I got a call from the school nurse at my son's preschool yesterday who called to tell me that I need to keep P out of school because he is unvaccinated and there has been a case of chickenpox at school.
It turns out the Massachusetts has a regulation that requires anyone who is susceptible to chickenpox to be excluded from work or school for day 10-21 after exposure. My son has supposedly been exposed (someone in another class at preschool has it) and as he is unvaccinated I've been told I need to keep him home. Here's the regulation: http://www.mass.gov/dph/cdc/epii/ch...arexclusion.htm
I find this regulation to be discriminatory and punitive. The CDC estimates that the varicella vaccination is at most 85% effective. Some studies (such as one where infection at a New Hampshire preschool was followed) have found the effectiveness of the vaccine to be as low as 40%. Therefore, even a vaccinated child who is exposed to chickenpox may contract it and be contagious. Obviously, vaccinated children who have been exposed to chickenpox are not excluded from school for the contagious period. Students from the infected child’s class, whether vaccinated or not, are far more likely to contract chickenpox than my son, whose exposure was slight to nonexistent. Furthermore, the varicella vaccination is a live vaccine, and around 7% of people vaccinated develop a rash and may be contagious (there are documented cases of recently vaccinated individuals infecting others). Newly vaccinated children are also not excluded from school, despite their possibly contagious condition. My son is less likely to infect anyone with chickenpox than a child in the same class as the infected child or a child who has been recently vaccinated.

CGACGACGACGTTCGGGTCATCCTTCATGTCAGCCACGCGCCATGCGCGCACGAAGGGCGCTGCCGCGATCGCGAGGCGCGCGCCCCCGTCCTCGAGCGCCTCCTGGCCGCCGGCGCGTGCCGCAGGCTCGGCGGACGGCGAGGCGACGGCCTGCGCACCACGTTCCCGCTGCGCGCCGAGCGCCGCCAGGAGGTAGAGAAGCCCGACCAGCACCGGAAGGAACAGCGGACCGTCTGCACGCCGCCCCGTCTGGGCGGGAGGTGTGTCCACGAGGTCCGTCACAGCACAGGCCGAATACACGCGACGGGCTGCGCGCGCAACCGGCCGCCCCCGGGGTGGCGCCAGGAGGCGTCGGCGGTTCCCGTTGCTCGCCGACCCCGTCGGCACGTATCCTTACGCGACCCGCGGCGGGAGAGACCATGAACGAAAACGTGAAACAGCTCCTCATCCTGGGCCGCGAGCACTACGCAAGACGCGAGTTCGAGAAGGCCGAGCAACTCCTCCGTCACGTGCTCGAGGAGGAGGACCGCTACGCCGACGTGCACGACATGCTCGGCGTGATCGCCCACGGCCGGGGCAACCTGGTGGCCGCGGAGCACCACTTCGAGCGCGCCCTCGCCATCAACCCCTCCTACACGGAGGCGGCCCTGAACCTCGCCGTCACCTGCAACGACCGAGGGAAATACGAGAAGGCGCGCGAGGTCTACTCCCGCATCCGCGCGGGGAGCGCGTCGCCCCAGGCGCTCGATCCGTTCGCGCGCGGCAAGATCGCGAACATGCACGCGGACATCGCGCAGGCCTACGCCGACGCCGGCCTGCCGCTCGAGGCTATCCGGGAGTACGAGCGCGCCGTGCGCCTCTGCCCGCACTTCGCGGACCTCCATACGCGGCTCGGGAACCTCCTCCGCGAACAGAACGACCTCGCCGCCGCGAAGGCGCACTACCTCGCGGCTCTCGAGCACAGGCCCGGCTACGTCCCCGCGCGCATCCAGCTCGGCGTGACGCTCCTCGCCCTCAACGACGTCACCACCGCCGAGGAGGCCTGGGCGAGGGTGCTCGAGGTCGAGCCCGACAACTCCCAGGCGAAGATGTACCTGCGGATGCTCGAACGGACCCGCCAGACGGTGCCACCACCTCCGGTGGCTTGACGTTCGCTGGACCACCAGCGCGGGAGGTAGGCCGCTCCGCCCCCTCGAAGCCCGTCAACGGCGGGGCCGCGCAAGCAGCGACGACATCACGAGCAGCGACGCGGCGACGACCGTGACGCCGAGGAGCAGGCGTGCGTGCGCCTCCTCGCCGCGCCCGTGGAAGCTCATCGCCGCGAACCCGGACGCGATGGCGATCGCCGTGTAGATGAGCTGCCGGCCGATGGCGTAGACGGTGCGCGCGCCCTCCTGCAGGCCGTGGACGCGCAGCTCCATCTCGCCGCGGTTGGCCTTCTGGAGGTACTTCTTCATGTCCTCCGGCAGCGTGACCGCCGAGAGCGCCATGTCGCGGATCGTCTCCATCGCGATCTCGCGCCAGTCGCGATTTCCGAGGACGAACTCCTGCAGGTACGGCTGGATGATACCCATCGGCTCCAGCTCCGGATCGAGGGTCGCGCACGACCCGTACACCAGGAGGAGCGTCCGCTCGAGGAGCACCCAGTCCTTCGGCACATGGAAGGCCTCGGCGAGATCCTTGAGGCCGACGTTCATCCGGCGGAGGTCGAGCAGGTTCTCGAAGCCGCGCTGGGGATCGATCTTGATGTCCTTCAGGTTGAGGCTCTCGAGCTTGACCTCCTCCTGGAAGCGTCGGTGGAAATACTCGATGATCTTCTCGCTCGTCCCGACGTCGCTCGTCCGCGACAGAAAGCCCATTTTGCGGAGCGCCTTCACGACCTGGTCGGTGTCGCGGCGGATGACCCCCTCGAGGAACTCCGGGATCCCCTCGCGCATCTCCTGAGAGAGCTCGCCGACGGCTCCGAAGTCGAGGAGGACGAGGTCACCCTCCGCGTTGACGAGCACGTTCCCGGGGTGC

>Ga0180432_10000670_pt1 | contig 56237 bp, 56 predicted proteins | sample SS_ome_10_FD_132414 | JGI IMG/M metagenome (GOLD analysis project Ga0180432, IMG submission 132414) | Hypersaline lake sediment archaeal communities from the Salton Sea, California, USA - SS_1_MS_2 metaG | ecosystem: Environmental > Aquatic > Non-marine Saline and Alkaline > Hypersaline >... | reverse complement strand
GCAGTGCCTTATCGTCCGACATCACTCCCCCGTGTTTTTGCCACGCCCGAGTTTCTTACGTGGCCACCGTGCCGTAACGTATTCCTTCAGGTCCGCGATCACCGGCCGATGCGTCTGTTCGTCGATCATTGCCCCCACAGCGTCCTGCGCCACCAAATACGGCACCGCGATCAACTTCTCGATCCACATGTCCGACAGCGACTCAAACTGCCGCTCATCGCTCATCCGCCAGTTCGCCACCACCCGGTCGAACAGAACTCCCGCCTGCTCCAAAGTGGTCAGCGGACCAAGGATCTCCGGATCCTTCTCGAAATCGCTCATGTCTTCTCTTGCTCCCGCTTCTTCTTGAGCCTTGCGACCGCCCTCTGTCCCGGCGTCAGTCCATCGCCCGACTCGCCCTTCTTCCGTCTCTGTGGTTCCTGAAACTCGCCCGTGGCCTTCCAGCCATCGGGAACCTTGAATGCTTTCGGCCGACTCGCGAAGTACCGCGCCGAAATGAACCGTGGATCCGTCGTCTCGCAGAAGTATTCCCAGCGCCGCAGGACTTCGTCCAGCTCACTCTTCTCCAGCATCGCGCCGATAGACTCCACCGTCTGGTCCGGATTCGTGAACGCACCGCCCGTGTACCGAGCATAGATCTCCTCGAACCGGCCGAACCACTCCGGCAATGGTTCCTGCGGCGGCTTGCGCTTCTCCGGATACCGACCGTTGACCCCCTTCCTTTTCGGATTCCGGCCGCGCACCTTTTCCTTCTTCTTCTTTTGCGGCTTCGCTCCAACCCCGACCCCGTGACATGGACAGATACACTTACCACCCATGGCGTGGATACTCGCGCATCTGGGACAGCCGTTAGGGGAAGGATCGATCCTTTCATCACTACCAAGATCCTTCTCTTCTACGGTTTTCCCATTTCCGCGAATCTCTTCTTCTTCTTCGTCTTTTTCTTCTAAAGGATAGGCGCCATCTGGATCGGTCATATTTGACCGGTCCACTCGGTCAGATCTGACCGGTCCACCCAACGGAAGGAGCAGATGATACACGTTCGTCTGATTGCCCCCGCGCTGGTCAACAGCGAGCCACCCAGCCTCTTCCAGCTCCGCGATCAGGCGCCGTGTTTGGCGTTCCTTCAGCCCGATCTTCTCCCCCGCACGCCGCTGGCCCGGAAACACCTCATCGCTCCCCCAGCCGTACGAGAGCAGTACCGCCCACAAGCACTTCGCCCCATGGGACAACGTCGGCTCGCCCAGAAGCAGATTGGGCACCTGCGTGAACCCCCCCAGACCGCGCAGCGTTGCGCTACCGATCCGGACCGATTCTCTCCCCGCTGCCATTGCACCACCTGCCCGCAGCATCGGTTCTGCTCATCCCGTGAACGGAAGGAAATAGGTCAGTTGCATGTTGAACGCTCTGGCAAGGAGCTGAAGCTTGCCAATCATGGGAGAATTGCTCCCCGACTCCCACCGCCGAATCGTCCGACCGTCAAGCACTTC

I spoke with an epidemiologist at the Department of Public Health and despite intending to calling only to get information, couldn't prevent myself from starting a debate. Of course, our views are so divergent that we could not agree on anything -- like I thought I could change her mind?! However, one of my arguments was that vaccinated people can pass on chickenpox too, and they aren't excluded from school. Her response was that they were at least trying not to pass it on. To which I concluded -- "See that's where it's punitive." I don't think I should be punished (or more precisely that my son should be punished) for drawing my own conclusions from the vaccine debate and deciding not to vaccinate. I'm certainly aware of the other point of view, that claims that I am endangering public health, and I don't agree with it. And I'm unwilling to expose my healthy children to the risks of vaccination.
I spent the evening writing a letter to the school nurse and trying to find out about legal resources.
At any rate, it has turned out that there was no chickenpox at preschool -- the child turned out just to have some spot, so my stress and my letters were for nothing -- except to prepare me for the next time. In the meantime, I'm looking to expose my preschooler to chickenpox!